The (2) guidelines that spell out how

The focus question that I decided to respond to is, “How can they select the best instrument for achieving a policy goal?” I am a very visual learner, so right away, my eye caught Table 9.1 titled, “McDonnell and Elmore’s Policy Instruments” on pg. 224 of the Fowler text. The five main policy instruments that I will go into more detail about are: “Mandates, Inducements, Capacity Building, System Change, and Hortatory Policy.”
A mandate is a “rule governing the actions of individuals and agencies.” It usually consists of two components: (1) language that spells out required behavior for all people in a specified social group, and (2) a prescribed penalty for those who fail to comply. These components may take the form of a statute, an administrative rule, a court decision, a school board policy, or a school or classroom rule. A good example of a mandate is an obligatory school attendance law. A mandate functions best when one wants to encourage all members of a group to behave in the same way, and when the mandate can be enforced. Mandates also require strong political support.
An inducement is a “transfer of money (or in-kind grants) to individuals or agencies in return for the production of goods or services.” Inducements consist of two components: (1) the money, services, or in-kind materials to be transferred; and (2) guidelines that spell out how they are to be used. These guidelines may be broad, as with block grants, or detailed, as with categorical grants. The most appropriate contexts in which to use inducements are those in which diverse behavior is desirable or at least acceptable. Second, inducements work best when large numbers of potential implementers are willing to implement the policy but currently lack the resources to do so. Finally, because adopting inducements does not require strong political support, they are the ideal policy instrument for situations in which it may be difficult to pass a mandate, a system change, or a capacity building program. As stated in the text, “Title I represents an appropriate use of inducements. Its main purpose was to provide educational support for poor children; however, because many schools and districts have few poor children, diverse behavior around remedial education for the underprivileged was acceptable (Fowler, pg. 226).”
Capacity Building can be defined as “the transfer of money for the purpose of investment in material, intellectual, or human resources.” The word investment indicates the major difference between inducements and capacity building. The latter policy instrument is designed to bring about a major, permanent change in the functional ability of an individual or an organization. Therefore, it represents a long-term investment whose full impact will not be apparent for years. A major component of capacity building is “a large sum of money that is transferred to the implementing agency as a grant, or as an appropriation of earmarked funds; a second major component is guidelines for how the money is to be spent (Fowler, pg. 227).” The ideal result of capacity building is people and institutions capable of implementing desirable new programs and policies. However, capacity building has a major drawback. Precisely because it is expensive, and yields results only in the long term, its political and therefore its financial support, may evaporate before enough capacity has been built.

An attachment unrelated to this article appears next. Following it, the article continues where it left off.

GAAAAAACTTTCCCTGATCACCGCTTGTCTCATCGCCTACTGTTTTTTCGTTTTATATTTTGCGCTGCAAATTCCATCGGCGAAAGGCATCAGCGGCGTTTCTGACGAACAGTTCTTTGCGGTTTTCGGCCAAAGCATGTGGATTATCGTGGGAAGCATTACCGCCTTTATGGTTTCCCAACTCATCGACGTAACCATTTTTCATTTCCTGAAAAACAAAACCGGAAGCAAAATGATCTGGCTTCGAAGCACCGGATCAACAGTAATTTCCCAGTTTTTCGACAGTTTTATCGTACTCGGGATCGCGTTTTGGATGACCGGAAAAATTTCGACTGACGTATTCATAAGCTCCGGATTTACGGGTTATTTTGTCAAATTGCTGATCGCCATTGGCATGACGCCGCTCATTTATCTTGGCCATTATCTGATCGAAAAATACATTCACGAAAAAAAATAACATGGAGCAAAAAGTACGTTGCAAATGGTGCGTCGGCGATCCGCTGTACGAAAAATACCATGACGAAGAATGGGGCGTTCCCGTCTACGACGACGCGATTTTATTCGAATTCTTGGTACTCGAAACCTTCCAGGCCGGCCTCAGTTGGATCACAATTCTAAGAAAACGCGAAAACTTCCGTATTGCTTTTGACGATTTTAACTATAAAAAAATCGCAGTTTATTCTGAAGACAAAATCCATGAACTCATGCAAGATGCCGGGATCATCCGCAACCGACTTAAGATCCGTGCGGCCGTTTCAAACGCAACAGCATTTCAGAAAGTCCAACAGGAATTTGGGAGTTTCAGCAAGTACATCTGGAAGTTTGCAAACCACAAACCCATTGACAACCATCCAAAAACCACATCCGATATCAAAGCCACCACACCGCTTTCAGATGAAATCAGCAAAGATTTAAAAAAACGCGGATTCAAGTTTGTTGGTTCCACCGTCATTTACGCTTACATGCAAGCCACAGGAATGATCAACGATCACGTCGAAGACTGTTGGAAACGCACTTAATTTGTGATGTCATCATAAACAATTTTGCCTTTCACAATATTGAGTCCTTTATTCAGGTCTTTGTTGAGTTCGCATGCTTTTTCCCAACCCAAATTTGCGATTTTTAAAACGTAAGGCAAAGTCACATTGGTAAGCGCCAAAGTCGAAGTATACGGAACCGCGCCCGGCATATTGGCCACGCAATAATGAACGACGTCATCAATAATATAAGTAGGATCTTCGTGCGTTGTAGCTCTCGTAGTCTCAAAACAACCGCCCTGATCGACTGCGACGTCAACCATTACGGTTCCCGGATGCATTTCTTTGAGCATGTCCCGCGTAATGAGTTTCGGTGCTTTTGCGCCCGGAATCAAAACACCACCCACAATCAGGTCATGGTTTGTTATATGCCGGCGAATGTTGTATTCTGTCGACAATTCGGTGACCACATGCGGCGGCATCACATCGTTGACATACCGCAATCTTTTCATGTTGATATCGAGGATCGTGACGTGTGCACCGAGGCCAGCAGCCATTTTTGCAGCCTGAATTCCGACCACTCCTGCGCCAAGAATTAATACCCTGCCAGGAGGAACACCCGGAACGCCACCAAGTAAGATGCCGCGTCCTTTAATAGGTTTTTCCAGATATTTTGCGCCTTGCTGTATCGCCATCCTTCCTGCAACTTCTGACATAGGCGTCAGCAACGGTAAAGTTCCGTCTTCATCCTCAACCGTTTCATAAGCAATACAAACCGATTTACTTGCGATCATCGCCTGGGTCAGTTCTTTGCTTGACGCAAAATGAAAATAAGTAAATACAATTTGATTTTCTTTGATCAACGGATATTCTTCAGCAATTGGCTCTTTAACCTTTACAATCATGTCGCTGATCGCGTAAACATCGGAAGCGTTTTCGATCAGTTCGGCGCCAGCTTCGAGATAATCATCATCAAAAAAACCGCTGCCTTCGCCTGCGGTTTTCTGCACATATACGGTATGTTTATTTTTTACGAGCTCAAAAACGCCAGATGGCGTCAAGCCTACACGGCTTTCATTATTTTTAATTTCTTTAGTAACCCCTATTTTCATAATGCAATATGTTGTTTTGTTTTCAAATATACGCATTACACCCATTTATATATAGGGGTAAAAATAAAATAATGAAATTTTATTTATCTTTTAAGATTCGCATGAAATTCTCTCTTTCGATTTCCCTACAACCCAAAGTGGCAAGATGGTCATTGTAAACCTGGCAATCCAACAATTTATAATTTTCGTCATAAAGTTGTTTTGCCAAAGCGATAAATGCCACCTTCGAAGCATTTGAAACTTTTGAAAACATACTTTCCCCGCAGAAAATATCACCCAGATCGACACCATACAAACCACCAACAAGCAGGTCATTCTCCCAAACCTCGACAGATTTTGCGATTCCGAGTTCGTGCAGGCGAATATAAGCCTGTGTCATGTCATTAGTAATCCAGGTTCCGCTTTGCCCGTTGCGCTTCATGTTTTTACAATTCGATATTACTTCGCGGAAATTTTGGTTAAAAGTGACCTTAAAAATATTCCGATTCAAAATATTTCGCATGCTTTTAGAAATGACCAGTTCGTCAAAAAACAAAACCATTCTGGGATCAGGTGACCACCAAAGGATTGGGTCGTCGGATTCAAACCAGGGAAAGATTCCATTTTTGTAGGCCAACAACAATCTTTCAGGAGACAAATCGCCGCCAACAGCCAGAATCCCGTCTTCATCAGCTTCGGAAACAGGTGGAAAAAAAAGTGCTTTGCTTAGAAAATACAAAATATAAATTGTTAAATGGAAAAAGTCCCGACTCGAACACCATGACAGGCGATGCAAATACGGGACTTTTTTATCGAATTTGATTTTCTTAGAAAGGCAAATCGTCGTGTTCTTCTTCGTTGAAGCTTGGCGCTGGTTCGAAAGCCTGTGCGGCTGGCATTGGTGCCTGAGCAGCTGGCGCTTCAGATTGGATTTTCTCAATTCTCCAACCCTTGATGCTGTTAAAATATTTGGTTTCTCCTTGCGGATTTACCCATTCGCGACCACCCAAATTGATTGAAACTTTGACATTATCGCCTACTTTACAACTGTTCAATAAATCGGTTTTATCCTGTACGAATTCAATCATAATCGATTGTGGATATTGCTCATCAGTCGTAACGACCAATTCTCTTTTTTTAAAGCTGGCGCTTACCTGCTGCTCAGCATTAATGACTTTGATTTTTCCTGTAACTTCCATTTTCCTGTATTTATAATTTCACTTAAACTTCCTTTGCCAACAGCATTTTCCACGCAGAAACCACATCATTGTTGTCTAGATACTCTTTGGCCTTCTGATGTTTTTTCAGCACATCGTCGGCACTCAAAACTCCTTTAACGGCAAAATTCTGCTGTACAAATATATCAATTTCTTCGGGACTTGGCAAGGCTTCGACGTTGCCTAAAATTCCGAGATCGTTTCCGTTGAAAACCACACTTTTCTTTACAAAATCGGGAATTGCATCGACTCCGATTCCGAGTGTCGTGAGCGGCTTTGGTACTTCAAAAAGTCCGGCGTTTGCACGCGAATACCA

System change is a policy instrument that “transfers . . . official authority among individuals and agencies (Fowler, pg. 227).” Its central component is a statute, administrative rule, or board policy that weakens or eliminates the authority of an official or agency over a specific decision-making area, while simultaneously shifting that authority to different individuals or agencies. System change is an appropriate policy instrument when new behavior is needed, but the currently employed staff and existing institutions are unresponsive to demands for change. The ideal result of a system change is a revolutionized institution able and willing to meet the new demands placed on it. The major drawback is its unpredictability.
Hortatory, or persuasive, policies “send a signal that particular goals and actions are considered a high priority by government (Fowler, pg. 228).” The major components of hortatory policies are written, spoken, or graphic texts that communicate information and suggest that people should behave in a certain way. Common examples in schools include campaigns to encourage children to recycle trash, and “Just say no” drug education programs. Hortatory policies are appropriate when the desired change can be linked readily with symbols and information, and when people are likely to act on new information. They are especially suitable as the first step in a long sequence of policies designed to change behavior gradually. Often, when political support is weak, a hortatory policy is the only one with a chance of being adopted. The major drawback of hortatory policies is the ease with which persuasion can slip into propaganda and other forms of manipulation.

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